Archive for February, 2008

MY SOLUTION TO THE SUPERDELEGATE PROBLEM: CRUDE, BUT NO WORSE THAN THE PROCESS THAT GAVE US BUSH

February 13, 2008

A lot of people in the Democratic Party are becoming noticeably nervous. Seriously nervous. Mail from the IRS nervous. Because pundits have been doing the math at a feverish rate lately, and their calculations indicate that neither Clinton nor Obama may go to the Convention in Denver with sufficient “earned delegates”–those won through primaries, caucuses or state conventions–to equal the magic 50 percent plus one required to start dropping the balloons.

Some hear unattractive echoes of the 2000 election, decided in courtrooms, or the 1968 convention, which left the party riven and bleeding.

You probably know the gist of the situation: If the two candidates more or less tie in their accumulated earned delegates, the nomination may be decided by the votes of the superdelegates, a group composed of party officeholders, officials, and others with juice.

Some of these superdelegates are already committed to Clinton or Obama, but not enough of them to decide the nomination. This leaves the uncommitted supers.

How they should vote is becoming a nagging and potentially troublesome issue for the Dems. Should they vote for their actual preference? Or should they vote with the candidate who is “the people’s choice”–the one who accumulated the most earned delegates? And if the latter, should they vote for the candidate who won a majority in their state, or for the candidate who won a majority nationwide?

On the one hand, they only hold office because of voters in their state, and should represent their constituents’ wishes. On the other hand, this raises the possibility of the candidate with the most votes nationwide losing the delegate vote, a ghastly proposition which would raise comparisons to the Bush victory in 2000, a thought that makes Dems physically ill.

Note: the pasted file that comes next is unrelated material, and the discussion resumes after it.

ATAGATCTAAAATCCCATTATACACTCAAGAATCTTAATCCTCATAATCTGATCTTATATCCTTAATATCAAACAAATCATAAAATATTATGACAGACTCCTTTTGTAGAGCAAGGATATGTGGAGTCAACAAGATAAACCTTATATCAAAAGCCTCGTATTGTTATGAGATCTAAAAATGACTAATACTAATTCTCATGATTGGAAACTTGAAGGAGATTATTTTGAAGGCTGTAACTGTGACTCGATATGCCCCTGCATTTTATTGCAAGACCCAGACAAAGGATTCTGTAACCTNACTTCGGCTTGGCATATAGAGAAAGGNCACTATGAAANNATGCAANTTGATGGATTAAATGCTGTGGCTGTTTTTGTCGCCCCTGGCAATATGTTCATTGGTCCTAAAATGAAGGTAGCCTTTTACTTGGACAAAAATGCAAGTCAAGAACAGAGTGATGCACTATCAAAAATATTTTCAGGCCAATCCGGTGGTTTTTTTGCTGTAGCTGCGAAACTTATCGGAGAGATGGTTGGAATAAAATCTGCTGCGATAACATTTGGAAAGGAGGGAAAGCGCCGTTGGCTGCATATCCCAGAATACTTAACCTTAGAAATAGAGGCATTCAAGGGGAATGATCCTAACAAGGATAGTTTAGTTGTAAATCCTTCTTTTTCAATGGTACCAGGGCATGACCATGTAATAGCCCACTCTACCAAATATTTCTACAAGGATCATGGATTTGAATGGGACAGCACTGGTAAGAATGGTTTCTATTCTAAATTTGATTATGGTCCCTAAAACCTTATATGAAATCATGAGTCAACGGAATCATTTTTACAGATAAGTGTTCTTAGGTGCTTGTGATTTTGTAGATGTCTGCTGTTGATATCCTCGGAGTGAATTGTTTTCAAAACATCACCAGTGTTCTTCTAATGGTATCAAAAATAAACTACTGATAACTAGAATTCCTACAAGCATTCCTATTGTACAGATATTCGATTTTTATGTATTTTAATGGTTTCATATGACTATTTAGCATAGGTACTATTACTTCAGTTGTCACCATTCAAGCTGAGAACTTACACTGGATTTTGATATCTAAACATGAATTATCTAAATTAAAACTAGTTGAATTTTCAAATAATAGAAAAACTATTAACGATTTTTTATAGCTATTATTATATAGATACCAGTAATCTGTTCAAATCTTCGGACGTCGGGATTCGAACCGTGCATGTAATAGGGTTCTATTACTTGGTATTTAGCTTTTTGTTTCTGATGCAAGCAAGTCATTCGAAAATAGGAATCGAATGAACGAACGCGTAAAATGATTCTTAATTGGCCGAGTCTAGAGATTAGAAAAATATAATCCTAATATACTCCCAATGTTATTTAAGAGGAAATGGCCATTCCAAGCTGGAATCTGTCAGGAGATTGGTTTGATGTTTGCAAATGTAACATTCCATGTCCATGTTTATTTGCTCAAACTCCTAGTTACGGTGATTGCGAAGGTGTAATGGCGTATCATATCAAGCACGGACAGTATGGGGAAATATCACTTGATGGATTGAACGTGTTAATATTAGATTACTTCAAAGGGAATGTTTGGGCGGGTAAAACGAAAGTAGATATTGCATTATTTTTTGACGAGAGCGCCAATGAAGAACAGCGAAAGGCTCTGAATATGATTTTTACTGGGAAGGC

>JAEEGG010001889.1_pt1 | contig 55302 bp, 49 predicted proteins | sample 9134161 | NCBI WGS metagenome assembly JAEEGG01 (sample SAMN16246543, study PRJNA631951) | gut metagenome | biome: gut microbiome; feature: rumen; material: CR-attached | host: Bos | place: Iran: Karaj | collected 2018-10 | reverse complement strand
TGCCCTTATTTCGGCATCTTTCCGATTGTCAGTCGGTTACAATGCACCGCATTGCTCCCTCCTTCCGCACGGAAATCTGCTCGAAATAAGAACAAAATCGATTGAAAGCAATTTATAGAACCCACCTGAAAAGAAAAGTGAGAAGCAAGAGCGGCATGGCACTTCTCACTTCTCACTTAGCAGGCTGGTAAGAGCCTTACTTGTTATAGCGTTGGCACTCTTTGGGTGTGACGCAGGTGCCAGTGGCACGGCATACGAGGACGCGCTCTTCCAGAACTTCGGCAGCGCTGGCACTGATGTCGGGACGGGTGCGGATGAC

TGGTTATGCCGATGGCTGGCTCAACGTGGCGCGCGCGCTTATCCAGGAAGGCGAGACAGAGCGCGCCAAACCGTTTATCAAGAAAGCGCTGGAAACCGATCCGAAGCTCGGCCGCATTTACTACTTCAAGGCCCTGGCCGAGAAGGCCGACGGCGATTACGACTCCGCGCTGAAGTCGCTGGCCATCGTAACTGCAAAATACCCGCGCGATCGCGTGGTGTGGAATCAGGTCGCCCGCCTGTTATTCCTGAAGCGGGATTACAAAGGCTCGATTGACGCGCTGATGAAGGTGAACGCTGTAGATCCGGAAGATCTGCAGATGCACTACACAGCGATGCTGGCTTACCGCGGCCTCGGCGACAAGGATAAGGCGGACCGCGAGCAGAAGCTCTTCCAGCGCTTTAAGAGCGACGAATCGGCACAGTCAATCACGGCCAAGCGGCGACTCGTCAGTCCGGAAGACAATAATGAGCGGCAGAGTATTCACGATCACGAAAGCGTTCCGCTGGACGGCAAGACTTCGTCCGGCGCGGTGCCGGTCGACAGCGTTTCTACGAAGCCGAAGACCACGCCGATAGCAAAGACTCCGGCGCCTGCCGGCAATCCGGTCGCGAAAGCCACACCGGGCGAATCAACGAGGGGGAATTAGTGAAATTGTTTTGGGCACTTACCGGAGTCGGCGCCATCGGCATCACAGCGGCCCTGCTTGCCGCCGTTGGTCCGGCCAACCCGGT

If this thorny little situation weren’t upsetting enough, there is also the matter of the delegates won by the candidates in the Michigan and Florida primaries, whose votes might decide the issue, but whose delegates won’t be counted because their states held primaries in violation of party rules.

Or will they?

On the one hand, rules are rules, and if the Democratic Party knuckles under to Michigan and Florida, why should any state bother obeying them in the future? Let’s have our primary on Christmas Eve! On the other hand, how can a party face itself if it gives a voice to a select body of superdelegates but not to the actual Democratic voters in our 4th and 8th largest states?

The fundamental problem is that, however these questions are answered, someone will lose out. If the supers vote by state, that would favor Obama; if by national totals, Clinton. If Florida and Michigan are allowed to caucus, the losing side will complain that the rule-breaking states were allowed another bite of the apple.